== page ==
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Florida Labor & Employment Lawyer > Blog > Employment Law > Can Salaried Employees Still Get Overtime Pay in Florida?

Can Salaried Employees Still Get Overtime Pay in Florida?


Some Florida employers assume that if they put an employee “on salary,” as opposed to an hourly wage, that means they do not have to pay any overtime. This is a common misconception of the law. While many salaried employees might fall into a status of exempt from the Fair Labor Standards Act’s (FLSA) overtime requirements, the mere fact that a given worker is salaried does not, in and of itself, establish exempt status.

Here is a brief overview of how the law actually works for overtime payments:

If an employee works more than 40 hours in a given work-week, he or she is normally entitled to an overtime wage of one-and-one-half their normal rate for any hours worked above 40. The FLSA exempts certain employees from this requirement, meaning the employer does not have to pay the overtime rate if the worker meets certain criteria, which is based on their actual job duties (the duties that they actually perform, not what is included on a job description). Many employees who work in executive, administrative, professional (EAP) jobs are classified as exempt. To fall into one of these categories, the employee’s actual job duties must meet all of the exempt criteria. For more information about exemptions, check out the Department of Labor Fact Sheet.

Often times, we see employers providing a job description to employees which would include duties for exempt employees, but in actuality, the real job duties that the employee is performing is non-exempt. For instance, an employer might call an employee a “Manager” and provide a job description stating that their primary duty is to manage two or more employees. Yet, in actuality, the employee’s primary job duty is to manage the register and assist customers with orders – these types of duties could destroy the managerial exemption and make that employee entitled to overtime pay.

Even if an employer claims an exemption for an employee, the employee must be paid a salary of no less than $455 per week–or $23,660 per 52-week year to maintain the exemption – this means that the employee cannot be paid hourly to be exempt. Keep in mind this is a ceiling, not a floor. Any EAP employee who makes less than $455 per week on salary cannot be exempt from overtime requirements.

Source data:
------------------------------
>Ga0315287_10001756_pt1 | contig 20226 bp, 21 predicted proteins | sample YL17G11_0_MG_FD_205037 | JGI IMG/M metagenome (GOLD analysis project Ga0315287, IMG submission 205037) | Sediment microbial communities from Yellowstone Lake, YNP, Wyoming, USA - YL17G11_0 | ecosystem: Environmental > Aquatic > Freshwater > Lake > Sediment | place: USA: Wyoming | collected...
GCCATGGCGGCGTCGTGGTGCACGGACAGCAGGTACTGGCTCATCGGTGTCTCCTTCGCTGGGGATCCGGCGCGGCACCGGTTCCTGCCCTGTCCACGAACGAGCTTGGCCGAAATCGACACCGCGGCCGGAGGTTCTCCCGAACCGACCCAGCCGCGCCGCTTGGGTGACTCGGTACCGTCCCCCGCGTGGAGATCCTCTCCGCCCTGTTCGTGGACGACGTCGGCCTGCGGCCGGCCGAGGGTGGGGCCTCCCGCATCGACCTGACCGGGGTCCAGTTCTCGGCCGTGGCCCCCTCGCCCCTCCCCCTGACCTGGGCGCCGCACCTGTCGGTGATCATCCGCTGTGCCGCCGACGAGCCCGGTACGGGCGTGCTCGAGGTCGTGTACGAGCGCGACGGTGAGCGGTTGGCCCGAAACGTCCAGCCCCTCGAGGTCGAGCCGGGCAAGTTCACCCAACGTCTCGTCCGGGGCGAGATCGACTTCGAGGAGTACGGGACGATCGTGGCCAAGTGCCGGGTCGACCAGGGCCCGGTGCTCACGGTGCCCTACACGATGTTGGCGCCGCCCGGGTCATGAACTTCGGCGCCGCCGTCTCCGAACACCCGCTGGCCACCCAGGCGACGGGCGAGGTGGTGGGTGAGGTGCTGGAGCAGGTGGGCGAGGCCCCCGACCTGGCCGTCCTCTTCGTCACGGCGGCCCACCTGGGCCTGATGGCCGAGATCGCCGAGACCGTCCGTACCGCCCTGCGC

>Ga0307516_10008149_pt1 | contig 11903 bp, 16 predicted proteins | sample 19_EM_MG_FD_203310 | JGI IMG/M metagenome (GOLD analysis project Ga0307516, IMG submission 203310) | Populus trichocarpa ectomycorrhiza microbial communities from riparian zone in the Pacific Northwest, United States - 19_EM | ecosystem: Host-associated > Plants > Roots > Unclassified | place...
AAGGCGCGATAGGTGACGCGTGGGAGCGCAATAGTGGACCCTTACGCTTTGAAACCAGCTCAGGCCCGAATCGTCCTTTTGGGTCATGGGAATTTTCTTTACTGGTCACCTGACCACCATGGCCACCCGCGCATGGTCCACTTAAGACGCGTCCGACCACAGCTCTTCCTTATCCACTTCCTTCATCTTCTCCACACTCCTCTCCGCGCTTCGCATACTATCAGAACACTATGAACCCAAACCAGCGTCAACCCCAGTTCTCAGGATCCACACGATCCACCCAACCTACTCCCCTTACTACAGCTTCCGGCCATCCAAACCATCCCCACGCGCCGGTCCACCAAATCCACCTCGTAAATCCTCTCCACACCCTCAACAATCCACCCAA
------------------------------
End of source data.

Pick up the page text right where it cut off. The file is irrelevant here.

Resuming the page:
In this context, a salaried employee means someone who is paid a predetermined amount each pay period–it doesn’t matter if it’s weekly or biweekly–regardless of any variation in the “quality or quantity” of the employee’s work. Normally, an employer may not make deductions from an employee’s predetermined compensation and still classify the employee as salaried. For example, if the employer only pays an employee for days when there is “work available,” then the employee is not salaried. Or, if the employee comes to work late one day and their pay is docked, they are not a salaried employee. Of course, the employer can still take deductions from an employee who is absent “for personal reasons other than sickness or disability,” i.e., simply refuses to show up for work.

There are also cases where an employee may be paid on a “fee basis” rather than salary and still qualify as exempt from overtime requirements. Basically, if an employer pays an administrative, professional, or computer employee a flat fee for a “unique job,” and the payment for hours worked would “amount to at least $455 per week,” that is sufficient. For example, if a computer employee is paid $600 to do a one-time job that takes 30 hours, that would “amount to” $800 for a 40-hour work-week, which exceeds the $455 per week salary requirement.

Possible Changes Coming to the Salary Rule

In 2016, the U.S. Department of Labor announced changes to the FLSA that would have increased the minimum-salary threshold for the overtime exemption from $455 per week to $913 per week. Subsequent litigation halted the implementation of this rule. The Department is currently soliciting public comments on how to “determine an updated salary level” in the future.

If you have any questions about whether or not you are exempt from overtime requirements as a salaried worker, you should contact an experienced Florida employment law attorney right away.




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